Soluble fibre may benefit IBS sufferers: Study

By Stephen Daniells

- Last updated on GMT

Related tags Irritable bowel syndrome Dietary fiber Ibs

Adding soluble fibre to the diet may improve symptoms associated with irritable bowel syndrome, but insoluble fibre may worsen the effects, says a new study.

Sufferers of irritable bowel syndrome (IBS) assigned to receive a soluble fibre supplement (psyllium) experienced a 90 point reduction in the severity of their symptoms, almost double the levels observed in the placebo group.

Reductions of 58 points in the severity of symptoms in the group assigned bran were noted, but this group experienced a high level of early drop-out following a worsening of IBS.

“In this randomised trial in primary care patients with irritable bowel syndrome, psyllium resulted in a significantly greater proportion of patients reporting adequate relief of symptoms compared with placebo supplementation,” ​wrote the researchers in the British Medical Journal​.

The precise numbers of IBS suffers in the US are not known, as many people with mild symptoms do not consult a physician, but it is believed to be between 15 and 30 million.

The long-term condition, from which more women suffer than men, involves abdominal discomfort accompanied by diarrhoea or constipation. Although it is not life threatening and dose not lead to other, more serious health conditions, IBS is untreatable. At present, intervention involves management of symptoms.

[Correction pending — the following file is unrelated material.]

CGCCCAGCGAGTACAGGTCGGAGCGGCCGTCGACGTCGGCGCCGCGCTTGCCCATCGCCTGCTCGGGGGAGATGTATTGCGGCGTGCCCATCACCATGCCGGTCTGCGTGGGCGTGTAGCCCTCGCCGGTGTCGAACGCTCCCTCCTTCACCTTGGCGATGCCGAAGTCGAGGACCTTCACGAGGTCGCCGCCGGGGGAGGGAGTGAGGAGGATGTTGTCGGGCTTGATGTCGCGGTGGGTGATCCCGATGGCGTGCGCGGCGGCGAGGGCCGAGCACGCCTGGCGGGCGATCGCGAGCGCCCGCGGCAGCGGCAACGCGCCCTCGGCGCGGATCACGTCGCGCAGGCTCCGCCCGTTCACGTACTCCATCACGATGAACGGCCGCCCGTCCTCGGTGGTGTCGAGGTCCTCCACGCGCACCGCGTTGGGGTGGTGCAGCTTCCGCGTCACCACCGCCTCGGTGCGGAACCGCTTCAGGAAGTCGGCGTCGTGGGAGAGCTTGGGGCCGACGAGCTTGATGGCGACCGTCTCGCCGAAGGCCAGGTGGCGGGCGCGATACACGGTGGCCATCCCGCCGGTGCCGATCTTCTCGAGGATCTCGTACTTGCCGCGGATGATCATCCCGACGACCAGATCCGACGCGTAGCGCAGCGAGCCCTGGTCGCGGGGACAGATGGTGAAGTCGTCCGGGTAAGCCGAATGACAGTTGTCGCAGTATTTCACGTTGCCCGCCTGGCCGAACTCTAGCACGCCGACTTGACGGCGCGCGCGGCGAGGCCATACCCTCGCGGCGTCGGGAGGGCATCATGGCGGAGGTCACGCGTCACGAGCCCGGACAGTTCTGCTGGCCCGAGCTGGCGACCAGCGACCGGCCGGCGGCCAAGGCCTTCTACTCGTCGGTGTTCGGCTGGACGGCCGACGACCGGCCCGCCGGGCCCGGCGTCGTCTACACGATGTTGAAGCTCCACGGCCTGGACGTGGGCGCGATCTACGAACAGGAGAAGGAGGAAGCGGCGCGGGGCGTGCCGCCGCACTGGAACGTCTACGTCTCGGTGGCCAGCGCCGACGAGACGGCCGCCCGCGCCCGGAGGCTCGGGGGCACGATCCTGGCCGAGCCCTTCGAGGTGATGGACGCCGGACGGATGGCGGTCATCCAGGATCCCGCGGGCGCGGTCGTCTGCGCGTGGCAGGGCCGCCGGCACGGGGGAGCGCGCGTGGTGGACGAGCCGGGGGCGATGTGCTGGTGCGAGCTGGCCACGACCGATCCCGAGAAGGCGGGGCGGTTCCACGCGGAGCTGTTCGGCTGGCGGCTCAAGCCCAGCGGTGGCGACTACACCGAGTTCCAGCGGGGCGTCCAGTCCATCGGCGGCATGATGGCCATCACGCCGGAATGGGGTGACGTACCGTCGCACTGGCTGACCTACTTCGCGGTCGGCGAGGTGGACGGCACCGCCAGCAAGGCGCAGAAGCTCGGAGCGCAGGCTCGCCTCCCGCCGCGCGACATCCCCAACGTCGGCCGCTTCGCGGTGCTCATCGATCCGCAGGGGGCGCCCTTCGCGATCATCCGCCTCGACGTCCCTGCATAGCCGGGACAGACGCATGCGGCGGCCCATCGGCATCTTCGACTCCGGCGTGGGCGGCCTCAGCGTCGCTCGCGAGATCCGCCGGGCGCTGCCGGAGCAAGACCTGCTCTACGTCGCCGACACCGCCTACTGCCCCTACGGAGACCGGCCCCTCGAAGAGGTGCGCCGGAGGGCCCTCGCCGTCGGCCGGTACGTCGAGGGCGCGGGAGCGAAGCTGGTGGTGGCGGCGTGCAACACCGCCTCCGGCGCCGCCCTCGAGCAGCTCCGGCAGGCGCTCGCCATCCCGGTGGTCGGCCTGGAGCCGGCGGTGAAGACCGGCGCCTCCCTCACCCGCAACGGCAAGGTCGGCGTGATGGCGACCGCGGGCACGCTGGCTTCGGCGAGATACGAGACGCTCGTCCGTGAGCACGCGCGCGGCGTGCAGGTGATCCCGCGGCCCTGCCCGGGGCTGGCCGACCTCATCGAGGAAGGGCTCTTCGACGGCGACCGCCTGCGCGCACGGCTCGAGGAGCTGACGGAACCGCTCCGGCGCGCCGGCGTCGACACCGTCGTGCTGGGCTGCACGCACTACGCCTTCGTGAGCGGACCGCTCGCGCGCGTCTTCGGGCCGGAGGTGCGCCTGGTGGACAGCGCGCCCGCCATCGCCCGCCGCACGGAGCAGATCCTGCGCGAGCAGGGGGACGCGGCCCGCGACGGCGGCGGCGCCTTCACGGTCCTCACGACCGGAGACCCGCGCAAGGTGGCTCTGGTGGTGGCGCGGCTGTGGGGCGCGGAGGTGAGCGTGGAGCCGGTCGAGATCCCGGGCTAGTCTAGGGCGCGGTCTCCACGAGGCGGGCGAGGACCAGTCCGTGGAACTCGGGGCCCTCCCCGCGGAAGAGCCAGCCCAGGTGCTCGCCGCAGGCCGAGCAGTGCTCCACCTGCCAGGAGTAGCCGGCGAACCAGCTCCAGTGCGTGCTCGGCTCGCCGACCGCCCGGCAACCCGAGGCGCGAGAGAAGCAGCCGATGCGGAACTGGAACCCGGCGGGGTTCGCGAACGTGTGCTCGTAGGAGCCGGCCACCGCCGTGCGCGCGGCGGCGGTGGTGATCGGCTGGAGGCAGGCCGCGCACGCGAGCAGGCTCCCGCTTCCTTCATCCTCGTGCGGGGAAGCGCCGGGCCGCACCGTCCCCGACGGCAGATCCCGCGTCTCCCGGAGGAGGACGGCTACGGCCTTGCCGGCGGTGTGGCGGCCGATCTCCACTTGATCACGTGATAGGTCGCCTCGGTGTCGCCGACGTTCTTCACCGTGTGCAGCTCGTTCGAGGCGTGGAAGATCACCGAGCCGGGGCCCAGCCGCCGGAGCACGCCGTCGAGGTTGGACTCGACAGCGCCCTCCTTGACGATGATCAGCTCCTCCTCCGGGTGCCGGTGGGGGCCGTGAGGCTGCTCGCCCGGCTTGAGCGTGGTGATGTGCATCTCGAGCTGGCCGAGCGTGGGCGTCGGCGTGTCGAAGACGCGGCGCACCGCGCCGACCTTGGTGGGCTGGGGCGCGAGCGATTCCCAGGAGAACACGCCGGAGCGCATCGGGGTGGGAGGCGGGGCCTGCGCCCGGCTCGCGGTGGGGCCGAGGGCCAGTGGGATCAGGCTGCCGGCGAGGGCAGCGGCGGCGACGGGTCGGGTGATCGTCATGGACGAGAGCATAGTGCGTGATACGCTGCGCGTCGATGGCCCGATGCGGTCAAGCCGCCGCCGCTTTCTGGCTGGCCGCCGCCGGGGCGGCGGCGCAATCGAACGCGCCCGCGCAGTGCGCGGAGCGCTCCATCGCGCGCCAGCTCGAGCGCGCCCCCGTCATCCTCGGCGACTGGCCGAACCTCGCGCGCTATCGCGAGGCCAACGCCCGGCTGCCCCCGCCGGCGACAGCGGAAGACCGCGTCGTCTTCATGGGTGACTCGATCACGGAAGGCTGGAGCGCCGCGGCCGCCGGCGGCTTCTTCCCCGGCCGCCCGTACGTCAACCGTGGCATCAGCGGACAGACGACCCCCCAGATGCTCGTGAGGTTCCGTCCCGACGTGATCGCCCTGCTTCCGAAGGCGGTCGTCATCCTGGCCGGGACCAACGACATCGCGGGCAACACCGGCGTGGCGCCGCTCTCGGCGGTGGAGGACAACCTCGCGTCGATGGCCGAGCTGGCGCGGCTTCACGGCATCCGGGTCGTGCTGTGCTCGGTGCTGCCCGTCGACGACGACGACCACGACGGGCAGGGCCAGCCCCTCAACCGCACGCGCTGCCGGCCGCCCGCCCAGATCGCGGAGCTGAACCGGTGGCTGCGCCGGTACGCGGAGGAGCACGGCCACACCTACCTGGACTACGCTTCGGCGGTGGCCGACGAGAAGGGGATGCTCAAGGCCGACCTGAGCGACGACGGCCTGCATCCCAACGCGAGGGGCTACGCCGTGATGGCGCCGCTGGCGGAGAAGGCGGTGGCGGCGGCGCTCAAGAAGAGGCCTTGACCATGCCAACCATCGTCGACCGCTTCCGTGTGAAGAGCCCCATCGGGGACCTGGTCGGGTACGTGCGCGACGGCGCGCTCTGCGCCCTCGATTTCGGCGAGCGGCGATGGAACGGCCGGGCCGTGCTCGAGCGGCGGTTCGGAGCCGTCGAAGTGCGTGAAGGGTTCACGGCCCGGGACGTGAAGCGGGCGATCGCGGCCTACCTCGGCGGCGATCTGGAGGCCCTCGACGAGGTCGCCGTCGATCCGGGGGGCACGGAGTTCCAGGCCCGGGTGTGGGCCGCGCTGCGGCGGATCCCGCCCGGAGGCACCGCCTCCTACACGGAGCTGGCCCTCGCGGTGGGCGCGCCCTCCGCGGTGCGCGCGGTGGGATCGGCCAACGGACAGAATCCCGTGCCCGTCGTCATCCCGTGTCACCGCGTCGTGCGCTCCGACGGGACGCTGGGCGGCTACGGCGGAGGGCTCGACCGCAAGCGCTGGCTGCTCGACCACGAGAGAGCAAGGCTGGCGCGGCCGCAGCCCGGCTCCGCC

Study details

Led by Dr C Bijkerk from the University Medical Center Utrecht, the researchers recruited 275 IBS sufferers aged between 18 and 65 and randomly assigned them to one of three groups: The first received daily supplements of soluble fibre (10 g psyllium), the second group received insoluble fibre (10 g bran), and the third group received placebo (10 g rice flour) for three months.

As the name suggests, soluble fibres can dissolve in water and are found in fruit and vegetable. On the other hand, insoluble fibres contain cellulose, hemicellulose and lignin and cannot be dissolved in water, and are commonly associated with cereals.

In Europe and Japan, soluble fibre has the greater market share than insoluble. In the US, where the entire fibre market was worth $192.8m (€151.0m) in 2004, insoluble fibre dominates the market with $176.2m (€138.0m), and $16.6m (€13.0m) soluble.

But while Frost and Sullivan predicts overall growth in the US to $470m (€369m) by 2011, the soluble fibre sector is expected to increase by almost twice the compound annual growth rate (CAGR) compared to insoluble fibre - 26.3 per cent compared to 13.1 per cent.

Only 64, 56, and 56 per cent of the participants of each group finished the study. Of these, the severity of IBS symptoms decreased by 90 points in the psyllium group, compared with 49 and 58 points in the placebo and bran groups, respectively.

The researcher did not note any differences between the groups with respect to their so-called ‘quality of life’.

Source: British Medical Journal
2009; Volume 339:b3154, Published 27 August 2009, doi:10.1136/bmj.b3154
"Soluble or insoluble fibre in irritable bowel syndrome in primary care? Randomised placebo controlled trial"
Authors: C.J. Bijkerk, N.J. de Wit, J.W.M. Muris, P.J. Whorwell, J.A. Knottnerus, A.W. Hoes

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